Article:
I harp a lot about how computer science is a great approach to thinking about representations. This semester, however, I’ve started thinking about how computer science is also fertile ground for getting students to reflect on their own work. I seem to recall a study about how metacognition training doesn’t really work (or rather, that it falls back to pre-training levels very quickly. In this case, though, I don’t seem much opportunity cost in including it in the class.
One thing I’ve been doing in my assignments, especially as the semester went on, was to include questions that are about how students think they did and justifying that answer. In the Bayesian network homework, for example, one of the questions was about creating evidence and explaining why the resulting posteriors make sense. A follow up question then asked them to find posteriors that don’t make sense, then consider whether it’s their network model that’s incorrect, or if it’s their intuition that is incorrect. The answers okay – nothing great – but at least I enjoyed the experience.
The NLP assignment, that was due just several days ago, did something similar. It was one of the more “standard” computer science assignments, creating an information extraction program. Among the questions they have to answer, however, is one that asks them to give their own program a score. In a normal computer science project, of course, there would be some set of hand-curated answers, and students’ work would be compared against it. In this case, because the dataset is new (and because I’m lazy), I didn’t create such a solution.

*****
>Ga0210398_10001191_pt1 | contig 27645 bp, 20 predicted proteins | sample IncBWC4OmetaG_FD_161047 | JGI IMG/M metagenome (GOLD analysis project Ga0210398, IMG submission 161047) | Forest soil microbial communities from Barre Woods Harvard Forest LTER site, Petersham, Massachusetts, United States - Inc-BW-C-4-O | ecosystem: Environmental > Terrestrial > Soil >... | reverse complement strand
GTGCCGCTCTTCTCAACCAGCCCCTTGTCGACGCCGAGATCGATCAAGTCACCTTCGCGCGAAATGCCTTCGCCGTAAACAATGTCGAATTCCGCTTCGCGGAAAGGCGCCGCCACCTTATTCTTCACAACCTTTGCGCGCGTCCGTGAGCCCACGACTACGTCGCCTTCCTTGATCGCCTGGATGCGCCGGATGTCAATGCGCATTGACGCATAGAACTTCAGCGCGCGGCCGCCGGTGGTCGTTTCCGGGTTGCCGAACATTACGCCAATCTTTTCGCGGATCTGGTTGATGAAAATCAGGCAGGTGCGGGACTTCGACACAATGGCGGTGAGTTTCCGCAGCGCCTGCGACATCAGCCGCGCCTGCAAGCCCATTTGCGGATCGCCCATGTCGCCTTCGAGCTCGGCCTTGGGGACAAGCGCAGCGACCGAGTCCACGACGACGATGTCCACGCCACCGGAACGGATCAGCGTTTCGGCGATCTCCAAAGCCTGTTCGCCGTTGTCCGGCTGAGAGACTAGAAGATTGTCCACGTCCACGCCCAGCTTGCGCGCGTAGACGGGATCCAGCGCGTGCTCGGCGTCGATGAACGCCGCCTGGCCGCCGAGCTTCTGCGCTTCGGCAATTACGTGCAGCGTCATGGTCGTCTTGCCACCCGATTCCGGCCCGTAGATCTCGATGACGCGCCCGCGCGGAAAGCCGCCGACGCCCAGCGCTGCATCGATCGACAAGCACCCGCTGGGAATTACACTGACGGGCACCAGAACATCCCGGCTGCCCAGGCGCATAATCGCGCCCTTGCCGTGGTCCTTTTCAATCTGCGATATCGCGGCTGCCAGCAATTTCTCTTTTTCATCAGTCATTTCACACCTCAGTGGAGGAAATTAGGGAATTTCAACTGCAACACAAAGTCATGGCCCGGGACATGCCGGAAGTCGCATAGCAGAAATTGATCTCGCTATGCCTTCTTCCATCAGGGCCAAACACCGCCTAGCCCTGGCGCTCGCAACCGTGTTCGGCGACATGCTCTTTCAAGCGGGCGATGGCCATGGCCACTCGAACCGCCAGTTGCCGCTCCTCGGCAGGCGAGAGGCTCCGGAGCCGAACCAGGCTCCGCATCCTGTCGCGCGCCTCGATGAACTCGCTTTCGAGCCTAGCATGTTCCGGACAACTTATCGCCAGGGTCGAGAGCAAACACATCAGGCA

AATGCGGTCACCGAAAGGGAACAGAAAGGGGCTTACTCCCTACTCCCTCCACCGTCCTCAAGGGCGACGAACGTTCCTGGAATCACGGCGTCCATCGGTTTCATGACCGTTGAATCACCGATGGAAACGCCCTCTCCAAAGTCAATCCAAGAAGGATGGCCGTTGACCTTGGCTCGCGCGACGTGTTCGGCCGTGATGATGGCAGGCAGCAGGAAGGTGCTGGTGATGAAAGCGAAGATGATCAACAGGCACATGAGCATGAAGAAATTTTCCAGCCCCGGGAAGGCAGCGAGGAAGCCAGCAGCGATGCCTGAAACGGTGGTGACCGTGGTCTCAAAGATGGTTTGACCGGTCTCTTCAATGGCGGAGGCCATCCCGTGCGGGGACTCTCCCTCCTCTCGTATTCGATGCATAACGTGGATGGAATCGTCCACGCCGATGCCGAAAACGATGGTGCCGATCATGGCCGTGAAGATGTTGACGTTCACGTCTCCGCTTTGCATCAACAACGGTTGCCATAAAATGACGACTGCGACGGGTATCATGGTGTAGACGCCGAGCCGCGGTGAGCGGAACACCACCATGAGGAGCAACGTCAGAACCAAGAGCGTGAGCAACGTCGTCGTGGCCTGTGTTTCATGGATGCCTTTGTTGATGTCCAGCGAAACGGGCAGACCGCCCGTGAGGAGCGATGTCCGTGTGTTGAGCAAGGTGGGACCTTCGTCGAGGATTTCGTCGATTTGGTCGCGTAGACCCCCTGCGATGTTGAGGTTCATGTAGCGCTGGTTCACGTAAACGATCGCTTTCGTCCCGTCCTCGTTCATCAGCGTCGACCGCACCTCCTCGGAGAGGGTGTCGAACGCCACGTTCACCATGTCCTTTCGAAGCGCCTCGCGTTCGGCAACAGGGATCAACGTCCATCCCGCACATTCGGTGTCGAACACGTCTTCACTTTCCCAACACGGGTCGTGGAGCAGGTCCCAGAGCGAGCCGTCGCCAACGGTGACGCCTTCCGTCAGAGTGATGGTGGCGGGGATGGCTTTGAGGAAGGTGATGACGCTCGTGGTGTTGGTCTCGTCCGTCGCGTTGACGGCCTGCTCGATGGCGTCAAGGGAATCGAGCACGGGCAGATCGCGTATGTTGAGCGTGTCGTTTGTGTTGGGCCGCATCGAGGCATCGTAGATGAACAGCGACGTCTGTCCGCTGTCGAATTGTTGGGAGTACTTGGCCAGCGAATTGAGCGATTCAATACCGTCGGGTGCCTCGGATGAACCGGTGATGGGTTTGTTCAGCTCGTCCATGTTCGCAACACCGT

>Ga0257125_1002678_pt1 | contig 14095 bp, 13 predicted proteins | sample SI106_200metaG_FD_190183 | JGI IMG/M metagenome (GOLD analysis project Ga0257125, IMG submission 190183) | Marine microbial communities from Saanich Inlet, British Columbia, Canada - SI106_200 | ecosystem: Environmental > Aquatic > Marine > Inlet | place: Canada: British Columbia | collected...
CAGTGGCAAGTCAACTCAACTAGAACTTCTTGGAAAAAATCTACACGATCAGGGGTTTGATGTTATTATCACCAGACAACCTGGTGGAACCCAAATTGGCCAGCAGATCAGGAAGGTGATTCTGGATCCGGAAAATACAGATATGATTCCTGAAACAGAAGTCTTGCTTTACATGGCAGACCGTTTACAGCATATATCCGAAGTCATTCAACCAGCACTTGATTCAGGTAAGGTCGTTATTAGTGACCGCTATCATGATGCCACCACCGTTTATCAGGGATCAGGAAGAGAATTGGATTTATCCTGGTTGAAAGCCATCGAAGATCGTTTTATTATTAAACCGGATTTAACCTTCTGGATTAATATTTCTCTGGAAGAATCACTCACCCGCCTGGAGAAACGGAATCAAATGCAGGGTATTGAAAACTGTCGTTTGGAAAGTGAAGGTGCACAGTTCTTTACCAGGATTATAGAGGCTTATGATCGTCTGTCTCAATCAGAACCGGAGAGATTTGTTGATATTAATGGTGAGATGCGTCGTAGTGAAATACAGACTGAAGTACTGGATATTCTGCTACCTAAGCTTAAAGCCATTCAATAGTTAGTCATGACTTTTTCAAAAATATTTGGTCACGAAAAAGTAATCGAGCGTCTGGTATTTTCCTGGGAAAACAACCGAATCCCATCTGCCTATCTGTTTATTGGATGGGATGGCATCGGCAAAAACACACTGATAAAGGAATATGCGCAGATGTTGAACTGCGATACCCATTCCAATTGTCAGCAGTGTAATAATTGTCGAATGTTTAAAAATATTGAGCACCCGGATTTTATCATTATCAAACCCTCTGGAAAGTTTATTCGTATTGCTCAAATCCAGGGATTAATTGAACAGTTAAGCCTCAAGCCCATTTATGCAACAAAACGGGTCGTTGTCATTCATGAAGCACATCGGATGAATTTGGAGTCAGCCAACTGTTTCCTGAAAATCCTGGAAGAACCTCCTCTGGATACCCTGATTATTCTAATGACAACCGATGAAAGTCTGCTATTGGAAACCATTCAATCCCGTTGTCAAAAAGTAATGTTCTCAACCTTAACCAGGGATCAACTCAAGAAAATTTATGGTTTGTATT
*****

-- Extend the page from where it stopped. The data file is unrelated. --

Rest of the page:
It was interesting to see the responses. I didn’t specify what the score meant – only that it should be between 0 and 100. Many students gave their program fairly high scores, but justified it only vaguely, by saying that it does “well” on a “majority” of courses. The point, of course, is for them to think about how they would actually measure this, and what constitutes success. For example, how do they incorporate the false positives and false negatives into their score, if at all? Does the score even represent the percentage of courses they got correct, and if so, which courses from which departments? Very few students even considered these questions in their answers.
The questions from both assignments, especially the NLP one, highlight something in computer science that I’ve only otherwise found in design: the general lack of specified goals, and therefore the freedom to select your own metric. Building models in the sciences have some of this, but you’re still matching your model to data. In design, on the other hand, the explicitly metric for evaluation is often unclear. Consider user interface design: you could optimize for least clicks to goal, least time to goal, least time on site, or any of a hundred other metrics.
Because of this, students to need quickly ask themselves what exactly they are trying to accomplish, and if what they’re doing is the best way towards that goal. I’m not sure if I can incorporate this into my intro course next semester, but I do plan on requiring students to do more self-evaluation in the future.